Now the Mobile space is beginning to settle down, everything is changing…
Our new mobile ad campaign will be the first in the world to run through a third party adserver. In partnership with Nokia and Eyeblaster, my agency have planned and are about to execute the first wholly trackable mobile campaign. This means the same visibility and efficiencies can be ported to a new medium, from the better established digital cousin of Online.
This breakthrough may very well mean Mobile is a first addition to a plan, rather than a final one.
9% of UK mobile subscribers accessed video on their mobile last month, but just 0.8% accessed Broadcast TV on their mobile.Although the demand exists, broadcasters can’t create an audience for Mobile TV due to technology constraints.
DVB-H (Digital Video Broadcasting – Handheld) enabled devices have an inbuilt chip (top right) that picks up TV signals.They use the same frequency as Freeview, so images are immediate and crystal clear, effectively offering consumers a portable Digital TV.
DVB-H is a key feature of Nokia’s new N96 and N92 (bottom left), and we can expect more DVB-H enabled devices in 2009.
Uptake will be slow however, since operators will initially charge users to access the service.
Deals already in place see users spending £2/day to access their partners’ video content, so there is no incentive for operators to promote the service.
Potential for Advertisers:
Mobile TV is no threat to the dominance of ‘at home viewing’ (3.5hrs avg. usage/day) but the behaviours are very different.
The ‘Mobile Audience’ will watch most during travel times: 0800-0930 and 1630-1800, so broadcasters should schedule programming to meet viewer demands.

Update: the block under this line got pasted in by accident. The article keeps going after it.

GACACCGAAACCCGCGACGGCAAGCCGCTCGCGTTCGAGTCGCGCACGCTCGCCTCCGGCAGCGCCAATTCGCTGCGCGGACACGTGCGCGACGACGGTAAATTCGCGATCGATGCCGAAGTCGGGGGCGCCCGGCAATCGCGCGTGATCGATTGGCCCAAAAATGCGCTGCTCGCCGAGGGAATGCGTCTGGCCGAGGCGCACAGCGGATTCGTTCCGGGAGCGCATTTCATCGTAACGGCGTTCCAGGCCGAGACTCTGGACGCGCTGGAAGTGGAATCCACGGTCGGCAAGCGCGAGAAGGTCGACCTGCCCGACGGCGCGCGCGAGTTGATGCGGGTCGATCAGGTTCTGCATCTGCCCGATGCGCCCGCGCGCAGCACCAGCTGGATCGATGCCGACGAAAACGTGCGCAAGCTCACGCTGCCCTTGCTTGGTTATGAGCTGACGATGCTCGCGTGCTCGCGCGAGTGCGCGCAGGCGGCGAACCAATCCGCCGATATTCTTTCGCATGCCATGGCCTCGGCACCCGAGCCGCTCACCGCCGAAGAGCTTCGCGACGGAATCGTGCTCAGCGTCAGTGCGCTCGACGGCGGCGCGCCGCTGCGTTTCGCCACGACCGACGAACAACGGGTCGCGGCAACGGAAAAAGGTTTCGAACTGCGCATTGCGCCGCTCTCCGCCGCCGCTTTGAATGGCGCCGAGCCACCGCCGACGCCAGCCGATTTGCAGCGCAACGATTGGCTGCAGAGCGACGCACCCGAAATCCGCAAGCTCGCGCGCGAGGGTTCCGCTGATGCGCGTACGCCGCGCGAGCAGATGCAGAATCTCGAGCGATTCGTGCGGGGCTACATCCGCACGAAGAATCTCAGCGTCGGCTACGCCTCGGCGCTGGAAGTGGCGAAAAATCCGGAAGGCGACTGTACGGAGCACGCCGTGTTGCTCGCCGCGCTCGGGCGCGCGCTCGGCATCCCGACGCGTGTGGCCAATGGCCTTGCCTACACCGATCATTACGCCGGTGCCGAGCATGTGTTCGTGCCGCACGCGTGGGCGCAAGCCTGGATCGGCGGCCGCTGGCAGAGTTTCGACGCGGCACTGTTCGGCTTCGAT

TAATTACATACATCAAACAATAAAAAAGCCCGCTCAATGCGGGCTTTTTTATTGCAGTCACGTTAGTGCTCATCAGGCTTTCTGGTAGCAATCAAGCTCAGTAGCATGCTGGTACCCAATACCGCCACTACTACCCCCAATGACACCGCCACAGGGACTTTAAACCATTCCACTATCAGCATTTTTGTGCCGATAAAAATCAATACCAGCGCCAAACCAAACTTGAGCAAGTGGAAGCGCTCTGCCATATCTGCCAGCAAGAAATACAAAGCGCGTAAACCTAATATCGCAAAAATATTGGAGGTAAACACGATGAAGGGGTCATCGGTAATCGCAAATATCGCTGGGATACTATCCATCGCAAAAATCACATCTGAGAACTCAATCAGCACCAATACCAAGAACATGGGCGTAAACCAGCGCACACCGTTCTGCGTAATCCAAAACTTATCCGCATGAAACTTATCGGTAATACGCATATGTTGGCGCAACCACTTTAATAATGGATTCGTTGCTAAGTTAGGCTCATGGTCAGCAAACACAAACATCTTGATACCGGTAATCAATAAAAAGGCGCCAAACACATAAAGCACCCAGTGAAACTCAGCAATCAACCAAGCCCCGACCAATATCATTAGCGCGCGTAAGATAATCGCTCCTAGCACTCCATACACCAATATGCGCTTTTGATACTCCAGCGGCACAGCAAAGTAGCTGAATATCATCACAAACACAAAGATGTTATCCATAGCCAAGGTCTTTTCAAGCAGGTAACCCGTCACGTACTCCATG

I predict this will result in mobile-specific variants of existing channels, where popular programs are scheduled during travel times.Advertisers should therefore consider mobile specific creative, tapping into the users’ on-the-move psyche with a firm call to action such as “go in-store now!”
Mobile multimedia capabilities are increasing in uptake and potential, but the small form-factor we so desire in our handsets are beginning to inhibit a rich user experience.
The typical mobile screen size is 320×240.
If your mobile has a pico-projector, it will be able to emit high-res imagery onto any suitable surface, up to 50″ in width.
This unlocks the full immersive power of your mobile web browser, 3D games engine, DivX movie player or video conferencing.
Pico-projectors are already on sale as stand-alone units, though are yet to be implemented in mobiles, PMPs or laptops.
The first of these hardware mashups will be on sale in the East by the end of this year, but it’ll likely be another 18 months before they reach Western shores.
Aside from the new opportunities for deeper engagement with content and software on the mobile platform, the largest socio-cultural change will occur once people begin to share their mobile experience.
Picture regular consumers using the real world as a medium for virtual interaction.
Location-aware video advertising anyone?